As the digital intern, MinJi has been focused on digital trends through competitive analyses and has been involved in internal digital projects for Vanguard Direct. She has become familiar with apps’ and websites’ content, different platforms, and social media and has learned about various companies’ current digital practices.

We hope our posts will mean a little more now that you know a bit about us, the lovely ladies who have been sharing our Vanguard experience with you.

Author: Lindsey Clark, Liz Baron, and MinJi Kim

Marketing on the Move

The average commuter in the United States spends about 25 minutes getting to work. But that’s just the average…

The new census reports that this average might downplay the brutal commutes that many individuals endure every day. Whether commuting by train or bus, driving, biking, or walking, we are constantly surrounded by advertisements in our daily travels.

Companies target big, populated cities in order to market their products and services using the mass transportation that commuters and tourists endlessly use. But hey, it’s a smart marketing move!

Those who have been to London likely traveled on or at least know about the incredible underground system that commuters, residents, and visitors benefit from daily. After spending a full semester in London taking the subway (known across the pond as the “tube”), I realized the New York City subway system could not quite compare. While the NYC subway zips around the city effectively, avoiding the tourist congestion and constant traffic on the streets, the clean, attractive, and simple tube system makes the underground experience a little more pleasant.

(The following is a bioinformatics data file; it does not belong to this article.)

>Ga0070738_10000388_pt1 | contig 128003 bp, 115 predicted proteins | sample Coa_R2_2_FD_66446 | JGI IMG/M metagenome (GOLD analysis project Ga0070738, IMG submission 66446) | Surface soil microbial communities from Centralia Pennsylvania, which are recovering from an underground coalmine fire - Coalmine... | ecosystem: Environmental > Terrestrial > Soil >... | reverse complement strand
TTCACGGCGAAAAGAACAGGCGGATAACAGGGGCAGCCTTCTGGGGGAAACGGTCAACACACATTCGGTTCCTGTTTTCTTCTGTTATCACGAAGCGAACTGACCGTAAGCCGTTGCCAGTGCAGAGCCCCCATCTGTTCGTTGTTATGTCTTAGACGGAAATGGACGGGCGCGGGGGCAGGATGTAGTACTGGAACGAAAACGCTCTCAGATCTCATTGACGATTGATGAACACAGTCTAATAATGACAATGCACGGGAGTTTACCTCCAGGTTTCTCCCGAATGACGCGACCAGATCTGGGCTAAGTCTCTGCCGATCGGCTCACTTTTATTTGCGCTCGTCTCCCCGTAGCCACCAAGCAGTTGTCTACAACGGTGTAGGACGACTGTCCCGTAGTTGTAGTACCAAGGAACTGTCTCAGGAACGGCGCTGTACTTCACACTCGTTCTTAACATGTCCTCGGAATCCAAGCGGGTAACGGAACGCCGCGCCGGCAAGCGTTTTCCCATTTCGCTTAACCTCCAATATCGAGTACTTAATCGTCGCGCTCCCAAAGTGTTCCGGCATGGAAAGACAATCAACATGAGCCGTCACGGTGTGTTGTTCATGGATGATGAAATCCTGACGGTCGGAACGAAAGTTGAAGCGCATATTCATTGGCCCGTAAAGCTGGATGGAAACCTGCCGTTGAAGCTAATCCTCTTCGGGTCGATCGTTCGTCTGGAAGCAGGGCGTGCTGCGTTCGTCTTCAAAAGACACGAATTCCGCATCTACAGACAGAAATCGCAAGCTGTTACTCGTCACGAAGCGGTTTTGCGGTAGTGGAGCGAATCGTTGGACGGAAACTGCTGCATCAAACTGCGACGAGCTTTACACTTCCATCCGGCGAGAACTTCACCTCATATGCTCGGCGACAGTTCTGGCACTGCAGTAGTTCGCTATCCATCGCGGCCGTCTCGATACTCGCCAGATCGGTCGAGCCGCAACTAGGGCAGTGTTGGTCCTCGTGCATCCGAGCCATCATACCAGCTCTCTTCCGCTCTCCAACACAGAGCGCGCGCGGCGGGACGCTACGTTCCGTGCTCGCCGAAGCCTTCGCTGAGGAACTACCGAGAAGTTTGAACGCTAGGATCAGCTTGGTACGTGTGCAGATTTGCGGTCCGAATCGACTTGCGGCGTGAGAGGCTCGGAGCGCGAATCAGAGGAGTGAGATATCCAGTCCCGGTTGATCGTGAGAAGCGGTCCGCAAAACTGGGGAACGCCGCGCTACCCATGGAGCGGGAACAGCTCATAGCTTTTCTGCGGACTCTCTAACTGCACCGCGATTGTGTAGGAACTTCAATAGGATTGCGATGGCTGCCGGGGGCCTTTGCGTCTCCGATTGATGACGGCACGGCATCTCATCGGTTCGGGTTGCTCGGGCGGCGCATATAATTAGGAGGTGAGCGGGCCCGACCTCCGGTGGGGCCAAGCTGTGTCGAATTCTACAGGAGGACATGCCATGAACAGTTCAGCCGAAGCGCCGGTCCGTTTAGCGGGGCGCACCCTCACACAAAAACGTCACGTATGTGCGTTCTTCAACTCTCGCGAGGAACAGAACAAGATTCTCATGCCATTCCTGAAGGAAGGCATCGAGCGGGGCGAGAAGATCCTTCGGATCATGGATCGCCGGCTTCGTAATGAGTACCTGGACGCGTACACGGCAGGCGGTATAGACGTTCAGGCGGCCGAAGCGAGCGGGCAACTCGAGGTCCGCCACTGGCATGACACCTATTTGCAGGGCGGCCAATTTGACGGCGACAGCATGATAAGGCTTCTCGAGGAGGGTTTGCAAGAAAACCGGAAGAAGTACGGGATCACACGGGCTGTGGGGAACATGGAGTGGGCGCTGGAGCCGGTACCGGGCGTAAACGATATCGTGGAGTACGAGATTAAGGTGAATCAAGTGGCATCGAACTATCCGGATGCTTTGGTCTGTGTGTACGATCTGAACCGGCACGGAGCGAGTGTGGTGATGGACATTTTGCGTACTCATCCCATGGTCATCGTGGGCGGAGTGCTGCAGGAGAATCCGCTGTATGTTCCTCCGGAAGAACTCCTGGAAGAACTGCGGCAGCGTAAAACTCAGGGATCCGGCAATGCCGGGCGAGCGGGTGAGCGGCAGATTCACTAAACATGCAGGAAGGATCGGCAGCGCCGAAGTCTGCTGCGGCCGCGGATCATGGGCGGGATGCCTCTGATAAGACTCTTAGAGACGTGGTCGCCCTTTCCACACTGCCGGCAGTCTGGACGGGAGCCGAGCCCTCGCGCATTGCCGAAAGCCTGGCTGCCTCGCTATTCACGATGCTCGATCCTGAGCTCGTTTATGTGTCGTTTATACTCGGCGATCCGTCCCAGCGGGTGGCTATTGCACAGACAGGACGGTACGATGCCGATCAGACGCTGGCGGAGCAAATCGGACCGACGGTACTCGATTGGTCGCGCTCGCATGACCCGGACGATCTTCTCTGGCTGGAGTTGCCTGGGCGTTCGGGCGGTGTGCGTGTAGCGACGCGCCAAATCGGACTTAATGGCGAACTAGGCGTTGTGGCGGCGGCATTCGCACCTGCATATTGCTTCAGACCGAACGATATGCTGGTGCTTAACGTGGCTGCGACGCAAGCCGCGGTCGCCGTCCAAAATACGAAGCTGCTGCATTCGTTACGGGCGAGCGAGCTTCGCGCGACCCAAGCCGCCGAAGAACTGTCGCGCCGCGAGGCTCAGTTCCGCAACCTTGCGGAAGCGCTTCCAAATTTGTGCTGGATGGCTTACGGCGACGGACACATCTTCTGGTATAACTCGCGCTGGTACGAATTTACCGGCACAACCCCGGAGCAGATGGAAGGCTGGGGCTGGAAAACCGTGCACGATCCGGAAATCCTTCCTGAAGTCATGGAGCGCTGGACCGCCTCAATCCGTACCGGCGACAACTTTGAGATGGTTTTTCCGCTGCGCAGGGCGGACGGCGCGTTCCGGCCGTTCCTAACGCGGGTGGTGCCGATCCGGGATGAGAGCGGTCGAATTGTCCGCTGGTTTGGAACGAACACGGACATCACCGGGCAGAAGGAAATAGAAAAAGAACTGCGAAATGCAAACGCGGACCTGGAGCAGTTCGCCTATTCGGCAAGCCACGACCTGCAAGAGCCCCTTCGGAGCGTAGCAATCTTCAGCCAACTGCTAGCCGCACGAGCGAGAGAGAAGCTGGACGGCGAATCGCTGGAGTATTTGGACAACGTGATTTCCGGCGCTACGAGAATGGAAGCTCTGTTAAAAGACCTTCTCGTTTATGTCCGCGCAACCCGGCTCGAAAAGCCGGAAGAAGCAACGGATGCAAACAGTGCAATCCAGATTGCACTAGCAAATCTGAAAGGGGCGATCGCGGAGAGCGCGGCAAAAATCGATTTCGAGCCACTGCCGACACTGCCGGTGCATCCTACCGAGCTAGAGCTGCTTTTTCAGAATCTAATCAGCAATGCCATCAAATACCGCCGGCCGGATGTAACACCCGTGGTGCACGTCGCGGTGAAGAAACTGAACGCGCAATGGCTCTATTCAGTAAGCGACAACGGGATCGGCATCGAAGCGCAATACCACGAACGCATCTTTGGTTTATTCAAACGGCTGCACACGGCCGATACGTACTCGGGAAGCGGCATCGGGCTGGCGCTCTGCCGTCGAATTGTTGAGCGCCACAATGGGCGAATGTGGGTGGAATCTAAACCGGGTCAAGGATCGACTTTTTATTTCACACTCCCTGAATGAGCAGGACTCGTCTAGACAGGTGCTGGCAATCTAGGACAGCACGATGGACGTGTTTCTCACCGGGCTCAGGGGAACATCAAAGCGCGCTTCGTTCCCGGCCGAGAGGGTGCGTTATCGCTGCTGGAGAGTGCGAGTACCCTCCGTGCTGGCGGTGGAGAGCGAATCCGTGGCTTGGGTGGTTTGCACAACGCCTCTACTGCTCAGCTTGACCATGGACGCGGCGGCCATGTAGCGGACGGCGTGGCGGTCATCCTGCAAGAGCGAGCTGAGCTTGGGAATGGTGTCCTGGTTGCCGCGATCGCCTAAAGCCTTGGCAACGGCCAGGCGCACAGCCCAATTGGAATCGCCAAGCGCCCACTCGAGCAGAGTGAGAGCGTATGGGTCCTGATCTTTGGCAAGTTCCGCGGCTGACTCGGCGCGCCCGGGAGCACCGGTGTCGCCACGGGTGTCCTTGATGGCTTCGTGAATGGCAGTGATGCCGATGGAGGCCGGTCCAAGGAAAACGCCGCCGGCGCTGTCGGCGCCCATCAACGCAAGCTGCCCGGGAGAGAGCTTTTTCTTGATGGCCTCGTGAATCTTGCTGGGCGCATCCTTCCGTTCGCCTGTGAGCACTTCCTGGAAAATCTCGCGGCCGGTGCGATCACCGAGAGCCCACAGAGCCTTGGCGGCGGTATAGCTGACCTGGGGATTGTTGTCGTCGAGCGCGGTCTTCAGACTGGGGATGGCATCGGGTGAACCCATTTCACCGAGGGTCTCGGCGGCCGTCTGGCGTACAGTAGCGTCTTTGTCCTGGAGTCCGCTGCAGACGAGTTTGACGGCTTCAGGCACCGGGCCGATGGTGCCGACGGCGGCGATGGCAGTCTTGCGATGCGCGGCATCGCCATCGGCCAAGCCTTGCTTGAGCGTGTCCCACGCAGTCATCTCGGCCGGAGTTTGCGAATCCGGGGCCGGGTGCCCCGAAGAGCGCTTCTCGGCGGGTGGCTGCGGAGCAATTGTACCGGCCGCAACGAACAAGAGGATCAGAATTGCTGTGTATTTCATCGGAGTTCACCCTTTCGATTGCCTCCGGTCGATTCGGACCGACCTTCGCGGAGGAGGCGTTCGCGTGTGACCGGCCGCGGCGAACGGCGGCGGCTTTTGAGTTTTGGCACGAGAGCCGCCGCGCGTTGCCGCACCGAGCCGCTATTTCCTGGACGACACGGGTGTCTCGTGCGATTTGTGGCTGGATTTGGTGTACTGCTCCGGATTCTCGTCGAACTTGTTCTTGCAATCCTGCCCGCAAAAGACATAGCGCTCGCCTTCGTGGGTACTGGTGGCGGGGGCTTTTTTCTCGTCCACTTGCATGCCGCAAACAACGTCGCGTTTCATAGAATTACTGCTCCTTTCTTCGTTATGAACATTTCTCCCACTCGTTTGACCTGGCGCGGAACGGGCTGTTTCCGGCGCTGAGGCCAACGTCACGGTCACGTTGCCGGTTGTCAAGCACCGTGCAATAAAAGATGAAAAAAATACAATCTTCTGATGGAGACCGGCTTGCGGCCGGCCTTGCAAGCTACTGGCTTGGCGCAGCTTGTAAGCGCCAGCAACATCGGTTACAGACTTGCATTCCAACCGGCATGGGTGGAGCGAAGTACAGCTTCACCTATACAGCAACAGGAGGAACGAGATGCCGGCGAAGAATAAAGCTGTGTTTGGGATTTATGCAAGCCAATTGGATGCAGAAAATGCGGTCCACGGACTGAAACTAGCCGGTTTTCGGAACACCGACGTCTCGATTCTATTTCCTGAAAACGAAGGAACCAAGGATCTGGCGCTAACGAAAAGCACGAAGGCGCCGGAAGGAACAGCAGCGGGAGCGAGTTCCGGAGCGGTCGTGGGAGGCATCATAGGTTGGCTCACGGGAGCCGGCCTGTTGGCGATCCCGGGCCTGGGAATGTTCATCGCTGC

As a study-abroad student, the tube was part of my daily commute. It became an exceptional way to observe British people, learn the underground landscape of the city, and get a unique glimpse of what’s going on in London by looking at the wide array of advertisements displayed. There are abundant print ads displayed all over the tube stations, however the digital ads for London shows, upcoming movies and traveling opportunities along the escalators are what really caught my eye.


I was urged to see Wicked, Jersey Boys, Spamalot, and more by the digital advertisements singing at me on the wall every day. It was hilarious! Here is an amazing example of the recent advertising in the Oxford Circus tube station for The Great Gatsby––it’s incredible!

Commuting to school on the tube became a huge part of my experience in London. While most commutes can be slow and boring, the advertisements displayed on the tube made my 25-minute ride entertaining. I became such a regular that I even got my own tube stop!

Just kidding––that tube stop existed before me––but here are some pictures from my experience. Enjoy!

Big Ben with the London Eye peeking out in the background

Big Ben with the London Eye peeking out in the background

Classic red phone booth outside St Pancras International

Author: Liz Baron

Proper Etiquette in the Modern Workplace

Whether you’re a master of office best practices or an email novice who just can’t seem to comprehend email taboos, Jason Franzen is here to provide valuable insight or a fresh reminder. His posters, which are both poignantly on target and hilarious, set out to detail what we all should know about behaving respectfully in the office. In a phrase, it’s about being cognizant of your communal actions that directly or indirectly affect your coworkers. You can’t help but read these and be like, “God, yes! So true!”

It’s genius.

Here are a few, but be sure to check out the entire list at DesignTAXI.

Author: Eric Swenson